When comparing the two analgesic techniques, the pain score following spraying of alcohol (2.0 ± 1.2) was significantly lower than the pain score following the initial puncture during intradermal lidocaine injection (3.1 ± 1.4). However, the pain score during threading of catheter after using alcohol spray (4.2 ± 0.9) was significantly greater than the pain score during threading of the catheter after intradermal lidocaine injection (1.6 ± 0.8). No significant difference in the pain scores was observed during the insertion of cannula after either spraying of alcohol or intradermal lidocaine injection.

When using the alcohol spray, the vein visibility was adequate in 96% of volunteers and was significantly greater than the vein visibility (36%) when using the intradermal lidocaine injection. There was no significant difference in the ease of cannula insertion with either the alcohol spray or intradermal lidocaine injection. The operator's overall evaluation of the i.v. cannulation was satisfactory in 24 out of 25 subjects when using alcohol spray vs. 16 out of 25 subjects when using intradermal lidocaine injection (P < 0.05).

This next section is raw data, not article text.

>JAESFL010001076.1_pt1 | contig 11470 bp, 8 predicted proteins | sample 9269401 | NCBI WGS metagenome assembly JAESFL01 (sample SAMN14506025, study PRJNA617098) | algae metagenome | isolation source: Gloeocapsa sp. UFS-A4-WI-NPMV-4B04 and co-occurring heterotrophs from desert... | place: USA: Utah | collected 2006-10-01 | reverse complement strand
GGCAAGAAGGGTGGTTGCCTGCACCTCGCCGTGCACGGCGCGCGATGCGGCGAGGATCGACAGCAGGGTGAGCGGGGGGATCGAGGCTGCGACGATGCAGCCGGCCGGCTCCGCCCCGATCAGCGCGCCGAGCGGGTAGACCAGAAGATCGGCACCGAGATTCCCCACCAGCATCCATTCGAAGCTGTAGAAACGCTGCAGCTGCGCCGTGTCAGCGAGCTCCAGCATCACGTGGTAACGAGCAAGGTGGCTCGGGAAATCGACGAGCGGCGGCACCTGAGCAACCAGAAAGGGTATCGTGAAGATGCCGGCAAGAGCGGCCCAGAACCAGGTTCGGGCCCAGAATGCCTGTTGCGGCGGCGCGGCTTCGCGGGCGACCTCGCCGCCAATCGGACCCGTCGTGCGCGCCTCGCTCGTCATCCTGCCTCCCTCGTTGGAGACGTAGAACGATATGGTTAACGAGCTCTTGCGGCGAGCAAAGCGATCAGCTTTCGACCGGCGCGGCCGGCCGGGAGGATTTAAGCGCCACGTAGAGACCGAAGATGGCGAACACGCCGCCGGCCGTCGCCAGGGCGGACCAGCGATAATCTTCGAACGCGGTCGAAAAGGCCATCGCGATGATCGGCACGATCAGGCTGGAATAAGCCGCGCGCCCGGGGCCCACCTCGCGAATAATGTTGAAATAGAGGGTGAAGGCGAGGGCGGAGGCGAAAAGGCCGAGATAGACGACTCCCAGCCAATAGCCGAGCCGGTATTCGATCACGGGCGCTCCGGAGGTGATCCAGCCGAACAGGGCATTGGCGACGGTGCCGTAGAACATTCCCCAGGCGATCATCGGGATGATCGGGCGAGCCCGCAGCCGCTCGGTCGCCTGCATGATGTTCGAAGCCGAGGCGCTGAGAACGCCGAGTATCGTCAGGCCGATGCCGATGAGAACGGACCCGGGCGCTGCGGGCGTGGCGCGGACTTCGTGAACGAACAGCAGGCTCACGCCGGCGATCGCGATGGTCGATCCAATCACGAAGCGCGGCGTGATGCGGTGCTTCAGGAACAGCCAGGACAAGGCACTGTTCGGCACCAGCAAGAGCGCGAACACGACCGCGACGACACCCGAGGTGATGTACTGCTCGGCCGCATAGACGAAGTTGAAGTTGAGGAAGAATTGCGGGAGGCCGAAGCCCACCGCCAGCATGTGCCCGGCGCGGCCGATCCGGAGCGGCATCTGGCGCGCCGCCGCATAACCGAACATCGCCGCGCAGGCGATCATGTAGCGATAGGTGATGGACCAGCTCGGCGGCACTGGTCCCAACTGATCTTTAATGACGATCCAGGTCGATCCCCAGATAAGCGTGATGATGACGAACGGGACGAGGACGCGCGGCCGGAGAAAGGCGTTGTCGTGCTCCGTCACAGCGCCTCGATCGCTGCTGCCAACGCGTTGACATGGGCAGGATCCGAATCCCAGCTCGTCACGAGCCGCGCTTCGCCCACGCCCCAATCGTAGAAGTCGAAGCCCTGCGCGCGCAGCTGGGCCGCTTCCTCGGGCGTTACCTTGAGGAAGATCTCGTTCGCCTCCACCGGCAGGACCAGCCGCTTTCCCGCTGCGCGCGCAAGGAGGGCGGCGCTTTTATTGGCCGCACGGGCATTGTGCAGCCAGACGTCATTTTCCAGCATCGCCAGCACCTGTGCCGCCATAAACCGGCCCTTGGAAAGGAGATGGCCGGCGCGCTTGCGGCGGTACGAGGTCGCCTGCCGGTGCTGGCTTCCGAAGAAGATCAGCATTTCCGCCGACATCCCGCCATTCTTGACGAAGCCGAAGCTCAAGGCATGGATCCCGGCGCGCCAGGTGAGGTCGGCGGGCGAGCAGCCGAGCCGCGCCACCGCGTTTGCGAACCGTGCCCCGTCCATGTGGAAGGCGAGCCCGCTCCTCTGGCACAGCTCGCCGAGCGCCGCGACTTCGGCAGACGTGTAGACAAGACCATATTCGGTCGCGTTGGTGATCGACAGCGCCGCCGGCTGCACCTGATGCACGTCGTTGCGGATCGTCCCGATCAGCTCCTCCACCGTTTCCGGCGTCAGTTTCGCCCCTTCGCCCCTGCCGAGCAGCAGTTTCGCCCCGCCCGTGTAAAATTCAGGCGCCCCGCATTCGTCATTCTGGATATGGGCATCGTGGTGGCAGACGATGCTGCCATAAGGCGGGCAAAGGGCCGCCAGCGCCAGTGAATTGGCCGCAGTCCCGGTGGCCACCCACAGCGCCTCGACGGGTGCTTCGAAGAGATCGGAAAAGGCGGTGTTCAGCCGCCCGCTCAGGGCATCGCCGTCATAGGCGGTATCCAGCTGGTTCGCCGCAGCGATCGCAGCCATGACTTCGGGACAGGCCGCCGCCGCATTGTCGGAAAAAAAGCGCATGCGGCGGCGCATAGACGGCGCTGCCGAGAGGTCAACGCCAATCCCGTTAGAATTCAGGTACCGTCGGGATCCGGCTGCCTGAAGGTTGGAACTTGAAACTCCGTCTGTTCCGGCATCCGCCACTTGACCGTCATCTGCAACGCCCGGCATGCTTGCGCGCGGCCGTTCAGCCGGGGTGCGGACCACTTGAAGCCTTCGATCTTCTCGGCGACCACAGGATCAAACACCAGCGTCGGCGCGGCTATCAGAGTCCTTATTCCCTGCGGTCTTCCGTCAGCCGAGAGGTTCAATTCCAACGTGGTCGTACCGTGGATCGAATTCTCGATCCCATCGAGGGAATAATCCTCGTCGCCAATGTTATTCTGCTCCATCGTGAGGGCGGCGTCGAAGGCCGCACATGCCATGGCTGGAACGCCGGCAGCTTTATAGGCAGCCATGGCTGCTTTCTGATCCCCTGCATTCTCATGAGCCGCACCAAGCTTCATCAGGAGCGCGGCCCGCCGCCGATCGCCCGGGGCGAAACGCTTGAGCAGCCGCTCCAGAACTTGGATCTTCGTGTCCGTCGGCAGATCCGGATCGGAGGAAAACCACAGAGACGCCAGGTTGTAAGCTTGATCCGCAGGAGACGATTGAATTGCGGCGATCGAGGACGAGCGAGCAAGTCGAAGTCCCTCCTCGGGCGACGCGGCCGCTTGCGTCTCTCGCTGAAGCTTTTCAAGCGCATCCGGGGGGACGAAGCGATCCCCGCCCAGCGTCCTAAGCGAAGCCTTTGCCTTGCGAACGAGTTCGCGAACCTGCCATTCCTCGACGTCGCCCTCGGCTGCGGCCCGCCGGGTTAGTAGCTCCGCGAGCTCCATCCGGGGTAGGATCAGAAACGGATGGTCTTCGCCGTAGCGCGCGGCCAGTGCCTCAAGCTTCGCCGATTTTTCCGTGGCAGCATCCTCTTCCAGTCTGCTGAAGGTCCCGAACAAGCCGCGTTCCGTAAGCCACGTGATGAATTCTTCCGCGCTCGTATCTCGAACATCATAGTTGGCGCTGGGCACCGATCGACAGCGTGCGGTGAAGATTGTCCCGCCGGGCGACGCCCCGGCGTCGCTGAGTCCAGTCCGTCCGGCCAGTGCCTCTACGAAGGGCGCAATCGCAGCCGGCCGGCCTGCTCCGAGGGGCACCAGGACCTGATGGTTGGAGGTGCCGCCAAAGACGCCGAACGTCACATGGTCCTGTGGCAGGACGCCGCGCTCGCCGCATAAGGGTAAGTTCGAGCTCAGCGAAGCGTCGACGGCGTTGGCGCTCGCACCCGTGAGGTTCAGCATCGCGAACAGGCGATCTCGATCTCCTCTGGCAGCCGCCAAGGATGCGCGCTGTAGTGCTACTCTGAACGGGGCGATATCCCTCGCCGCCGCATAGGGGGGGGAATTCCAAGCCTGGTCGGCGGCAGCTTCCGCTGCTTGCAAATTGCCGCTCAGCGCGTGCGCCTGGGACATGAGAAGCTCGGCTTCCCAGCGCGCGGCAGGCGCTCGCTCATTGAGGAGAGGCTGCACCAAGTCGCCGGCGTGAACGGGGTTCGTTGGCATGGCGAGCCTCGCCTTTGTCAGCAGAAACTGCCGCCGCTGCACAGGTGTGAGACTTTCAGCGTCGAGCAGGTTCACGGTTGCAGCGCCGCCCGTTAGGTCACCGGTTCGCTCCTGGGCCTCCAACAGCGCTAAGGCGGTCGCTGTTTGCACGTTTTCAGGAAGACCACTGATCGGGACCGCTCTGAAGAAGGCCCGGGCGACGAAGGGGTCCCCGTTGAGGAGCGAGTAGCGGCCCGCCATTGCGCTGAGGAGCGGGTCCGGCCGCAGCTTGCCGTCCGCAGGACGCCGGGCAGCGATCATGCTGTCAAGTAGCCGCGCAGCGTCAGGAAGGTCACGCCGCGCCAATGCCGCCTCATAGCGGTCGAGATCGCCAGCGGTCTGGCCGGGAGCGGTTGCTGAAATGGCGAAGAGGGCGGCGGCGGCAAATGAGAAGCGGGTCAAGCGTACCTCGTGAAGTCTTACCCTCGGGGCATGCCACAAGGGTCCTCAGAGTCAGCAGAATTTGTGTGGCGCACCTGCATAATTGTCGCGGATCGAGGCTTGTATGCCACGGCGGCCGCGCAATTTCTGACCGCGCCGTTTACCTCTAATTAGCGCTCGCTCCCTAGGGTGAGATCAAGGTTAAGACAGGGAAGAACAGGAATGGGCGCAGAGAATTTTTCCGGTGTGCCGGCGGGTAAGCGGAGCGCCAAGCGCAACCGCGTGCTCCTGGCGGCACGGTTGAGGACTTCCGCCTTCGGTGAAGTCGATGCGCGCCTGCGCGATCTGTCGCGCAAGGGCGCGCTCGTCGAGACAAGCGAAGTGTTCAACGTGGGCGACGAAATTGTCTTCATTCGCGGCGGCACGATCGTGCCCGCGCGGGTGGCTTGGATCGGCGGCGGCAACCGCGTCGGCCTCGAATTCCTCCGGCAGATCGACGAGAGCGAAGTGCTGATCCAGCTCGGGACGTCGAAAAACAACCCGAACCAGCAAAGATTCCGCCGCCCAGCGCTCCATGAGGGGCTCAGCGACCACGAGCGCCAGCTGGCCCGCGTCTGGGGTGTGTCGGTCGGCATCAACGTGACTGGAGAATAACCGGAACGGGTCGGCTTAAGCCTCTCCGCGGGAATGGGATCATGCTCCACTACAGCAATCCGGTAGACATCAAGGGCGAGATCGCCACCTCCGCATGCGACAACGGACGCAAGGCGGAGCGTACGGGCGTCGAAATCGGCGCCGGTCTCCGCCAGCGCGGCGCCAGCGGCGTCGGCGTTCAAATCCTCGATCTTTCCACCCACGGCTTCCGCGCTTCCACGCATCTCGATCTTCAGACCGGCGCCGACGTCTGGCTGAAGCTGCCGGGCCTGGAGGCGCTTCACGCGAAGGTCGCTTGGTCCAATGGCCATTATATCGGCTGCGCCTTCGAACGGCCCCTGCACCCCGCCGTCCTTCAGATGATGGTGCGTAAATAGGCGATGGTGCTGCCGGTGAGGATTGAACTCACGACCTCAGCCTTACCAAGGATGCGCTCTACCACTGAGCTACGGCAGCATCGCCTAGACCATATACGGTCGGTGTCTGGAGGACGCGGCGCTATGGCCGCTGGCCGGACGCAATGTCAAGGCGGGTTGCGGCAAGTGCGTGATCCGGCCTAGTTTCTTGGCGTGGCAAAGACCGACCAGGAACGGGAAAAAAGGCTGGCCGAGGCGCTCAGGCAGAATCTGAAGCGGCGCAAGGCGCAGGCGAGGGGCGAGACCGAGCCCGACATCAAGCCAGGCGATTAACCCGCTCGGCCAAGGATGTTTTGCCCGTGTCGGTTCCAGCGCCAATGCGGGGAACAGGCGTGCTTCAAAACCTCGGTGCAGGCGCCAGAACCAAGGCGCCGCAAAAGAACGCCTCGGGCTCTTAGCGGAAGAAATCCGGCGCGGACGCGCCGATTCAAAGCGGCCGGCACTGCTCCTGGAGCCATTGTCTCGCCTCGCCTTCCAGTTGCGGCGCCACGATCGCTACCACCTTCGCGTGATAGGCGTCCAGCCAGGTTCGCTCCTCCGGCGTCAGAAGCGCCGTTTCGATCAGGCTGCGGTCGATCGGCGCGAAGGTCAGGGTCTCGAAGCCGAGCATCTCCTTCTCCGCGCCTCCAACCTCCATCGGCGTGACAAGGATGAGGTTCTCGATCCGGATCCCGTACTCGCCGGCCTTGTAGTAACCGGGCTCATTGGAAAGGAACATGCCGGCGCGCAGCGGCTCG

The highest pain score was obtained during threading of the cannula when using the alcohol spray technique (4.2 ± 0.9) and was significantly higher than the pain score during the insertion of the cannula (3.1 ± 1.4) when using the intradermal lidocaine injection. When assessing the overall preference of the volunteers, 11 volunteers (44%) preferred the alcohol spray technique whereas 14 volunteers (56%) preferred the lidocaine injection technique.

We have shown that alcohol spray prior to i.v. cannulation is an effective means of analgesia and is associated with lower pain scores and increased vein visibility as compared with the intradermal lidocaine injections. With the alcohol spray, the highest pain was encountered during the threading of catheter, while with the intradermal lidocaine injection, the highest pain was encountered during the initial puncture. The anaesthesiologist performing the i.v. cannulation reported an overall higher rate of satisfaction when alcohol spray was used as compared with intradermal lidocaine injection.